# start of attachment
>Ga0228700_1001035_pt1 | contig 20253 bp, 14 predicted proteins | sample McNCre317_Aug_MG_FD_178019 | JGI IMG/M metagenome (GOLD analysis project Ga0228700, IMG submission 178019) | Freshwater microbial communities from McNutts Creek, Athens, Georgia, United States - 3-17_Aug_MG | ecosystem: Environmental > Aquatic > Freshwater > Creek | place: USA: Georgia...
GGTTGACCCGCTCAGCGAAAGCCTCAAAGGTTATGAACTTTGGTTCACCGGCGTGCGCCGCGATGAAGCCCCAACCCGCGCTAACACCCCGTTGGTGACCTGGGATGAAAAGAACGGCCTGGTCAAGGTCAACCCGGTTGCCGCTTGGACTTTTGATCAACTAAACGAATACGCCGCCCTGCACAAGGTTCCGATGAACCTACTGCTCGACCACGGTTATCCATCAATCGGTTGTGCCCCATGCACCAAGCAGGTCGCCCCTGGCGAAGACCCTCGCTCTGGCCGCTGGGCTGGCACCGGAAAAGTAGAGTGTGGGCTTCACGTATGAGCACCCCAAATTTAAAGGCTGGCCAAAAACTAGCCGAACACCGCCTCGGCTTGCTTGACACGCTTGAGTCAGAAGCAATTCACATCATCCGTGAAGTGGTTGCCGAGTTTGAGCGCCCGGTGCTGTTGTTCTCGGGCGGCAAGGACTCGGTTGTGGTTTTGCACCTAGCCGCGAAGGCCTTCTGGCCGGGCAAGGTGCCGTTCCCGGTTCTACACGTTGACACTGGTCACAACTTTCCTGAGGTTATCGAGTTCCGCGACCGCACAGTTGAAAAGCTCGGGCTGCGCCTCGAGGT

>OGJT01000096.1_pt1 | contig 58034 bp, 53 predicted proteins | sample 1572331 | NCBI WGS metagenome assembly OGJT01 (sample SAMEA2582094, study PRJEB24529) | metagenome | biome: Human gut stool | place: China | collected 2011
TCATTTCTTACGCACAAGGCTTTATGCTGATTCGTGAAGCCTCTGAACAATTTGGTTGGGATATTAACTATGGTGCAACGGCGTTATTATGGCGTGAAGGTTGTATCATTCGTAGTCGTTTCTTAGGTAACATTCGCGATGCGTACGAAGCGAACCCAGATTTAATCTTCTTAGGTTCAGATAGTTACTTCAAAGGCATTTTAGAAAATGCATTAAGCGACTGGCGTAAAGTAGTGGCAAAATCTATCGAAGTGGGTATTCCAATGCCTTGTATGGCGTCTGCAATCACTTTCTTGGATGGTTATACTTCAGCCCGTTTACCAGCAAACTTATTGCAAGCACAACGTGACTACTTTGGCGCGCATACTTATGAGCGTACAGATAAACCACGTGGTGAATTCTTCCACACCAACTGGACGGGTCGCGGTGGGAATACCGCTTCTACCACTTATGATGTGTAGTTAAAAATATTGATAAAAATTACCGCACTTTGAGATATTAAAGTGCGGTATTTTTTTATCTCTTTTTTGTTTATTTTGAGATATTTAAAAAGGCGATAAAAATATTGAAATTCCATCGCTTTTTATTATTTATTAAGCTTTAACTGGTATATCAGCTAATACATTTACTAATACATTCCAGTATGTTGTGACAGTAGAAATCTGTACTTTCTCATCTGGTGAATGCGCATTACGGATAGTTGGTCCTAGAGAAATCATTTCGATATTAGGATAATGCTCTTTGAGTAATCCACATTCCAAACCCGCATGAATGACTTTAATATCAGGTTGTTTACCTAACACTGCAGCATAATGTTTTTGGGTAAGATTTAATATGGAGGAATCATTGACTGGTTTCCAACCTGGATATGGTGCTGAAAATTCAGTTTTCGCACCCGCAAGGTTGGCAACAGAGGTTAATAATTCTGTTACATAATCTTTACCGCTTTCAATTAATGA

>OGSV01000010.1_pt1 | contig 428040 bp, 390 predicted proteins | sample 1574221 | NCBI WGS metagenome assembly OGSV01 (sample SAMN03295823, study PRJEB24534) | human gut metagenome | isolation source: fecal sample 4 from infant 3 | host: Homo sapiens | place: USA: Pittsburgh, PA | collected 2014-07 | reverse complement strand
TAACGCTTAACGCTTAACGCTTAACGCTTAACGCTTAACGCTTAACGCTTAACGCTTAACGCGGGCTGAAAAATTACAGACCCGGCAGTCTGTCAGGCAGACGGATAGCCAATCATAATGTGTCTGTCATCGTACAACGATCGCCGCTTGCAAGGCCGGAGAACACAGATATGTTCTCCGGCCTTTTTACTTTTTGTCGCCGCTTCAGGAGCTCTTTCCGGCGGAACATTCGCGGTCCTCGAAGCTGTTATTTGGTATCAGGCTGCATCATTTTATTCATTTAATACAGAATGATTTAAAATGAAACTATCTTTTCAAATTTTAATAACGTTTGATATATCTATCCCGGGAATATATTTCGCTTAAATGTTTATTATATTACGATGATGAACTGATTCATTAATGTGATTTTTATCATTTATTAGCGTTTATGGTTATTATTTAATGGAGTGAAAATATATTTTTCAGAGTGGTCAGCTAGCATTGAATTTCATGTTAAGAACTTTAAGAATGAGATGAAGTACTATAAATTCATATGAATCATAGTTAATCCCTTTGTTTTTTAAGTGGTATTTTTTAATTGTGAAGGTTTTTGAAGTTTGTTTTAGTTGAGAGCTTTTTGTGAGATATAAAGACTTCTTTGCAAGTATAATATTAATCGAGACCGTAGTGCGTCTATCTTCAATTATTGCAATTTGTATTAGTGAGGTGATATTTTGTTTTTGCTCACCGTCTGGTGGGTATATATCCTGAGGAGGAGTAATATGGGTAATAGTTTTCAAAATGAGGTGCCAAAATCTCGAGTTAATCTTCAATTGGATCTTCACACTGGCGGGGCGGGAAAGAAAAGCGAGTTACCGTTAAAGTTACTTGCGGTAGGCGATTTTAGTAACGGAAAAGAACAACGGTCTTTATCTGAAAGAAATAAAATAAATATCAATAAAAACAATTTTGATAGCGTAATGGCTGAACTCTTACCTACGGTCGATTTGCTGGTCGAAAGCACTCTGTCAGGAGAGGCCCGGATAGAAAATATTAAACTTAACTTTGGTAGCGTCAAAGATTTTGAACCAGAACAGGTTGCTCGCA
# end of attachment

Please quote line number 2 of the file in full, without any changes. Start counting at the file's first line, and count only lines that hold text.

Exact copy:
GGTTGACCCGCTCAGCGAAAGCCTCAAAGGTTATGAACTTTGGTTCACCGGCGTGCGCCGCGATGAAGCCCCAACCCGCGCTAACACCCCGTTGGTGACCTGGGATGAAAAGAACGGCCTGGTCAAGGTCAACCCGGTTGCCGCTTGGACTTTTGATCAACTAAACGAATACGCCGCCCTGCACAAGGTTCCGATGAACCTACTGCTCGACCACGGTTATCCATCAATCGGTTGTGCCCCATGCACCAAGCAGGTCGCCCCTGGCGAAGACCCTCGCTCTGGCCGCTGGGCTGGCACCGGAAAAGTAGAGTGTGGGCTTCACGTATGAGCACCCCAAATTTAAAGGCTGGCCAAAAACTAGCCGAACACCGCCTCGGCTTGCTTGACACGCTTGAGTCAGAAGCAATTCACATCATCCGTGAAGTGGTTGCCGAGTTTGAGCGCCCGGTGCTGTTGTTCTCGGGCGGCAAGGACTCGGTTGTGGTTTTGCACCTAGCCGCGAAGGCCTTCTGGCCGGGCAAGGTGCCGTTCCCGGTTCTACACGTTGACACTGGTCACAACTTTCCTGAGGTTATCGAGTTCCGCGACCGCACAGTTGAAAAGCTCGGGCTGCGCCTCGAGGT